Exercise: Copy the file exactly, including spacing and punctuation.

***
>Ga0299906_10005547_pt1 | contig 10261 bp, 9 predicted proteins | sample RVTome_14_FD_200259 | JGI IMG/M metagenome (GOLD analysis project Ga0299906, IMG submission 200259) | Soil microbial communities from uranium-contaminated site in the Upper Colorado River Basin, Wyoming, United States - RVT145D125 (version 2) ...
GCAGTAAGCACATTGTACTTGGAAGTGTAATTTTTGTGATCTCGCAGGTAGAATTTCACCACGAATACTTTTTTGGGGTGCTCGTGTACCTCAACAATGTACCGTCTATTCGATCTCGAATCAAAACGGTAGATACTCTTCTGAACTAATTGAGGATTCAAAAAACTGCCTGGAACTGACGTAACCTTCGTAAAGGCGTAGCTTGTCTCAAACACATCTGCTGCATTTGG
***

>Ga0299906_10005547_pt1 | contig 10261 bp, 9 predicted proteins | sample RVTome_14_FD_200259 | JGI IMG/M metagenome (GOLD analysis project Ga0299906, IMG submission 200259) | Soil microbial communities from uranium-contaminated site in the Upper Colorado River Basin, Wyoming, United States - RVT145D125 (version 2) ...
GCAGTAAGCACATTGTACTTGGAAGTGTAATTTTTGTGATCTCGCAGGTAGAATTTCACCACGAATACTTTTTTGGGGTGCTCGTGTACCTCAACAATGTACCGTCTATTCGATCTCGAATCAAAACGGTAGATACTCTTCTGAACTAATTGAGGATTCAAAAAACTGCCTGGAACTGACGTAACCTTCGTAAAGGCGTAGCTTGTCTCAAACACATCTGCTGCATTTGG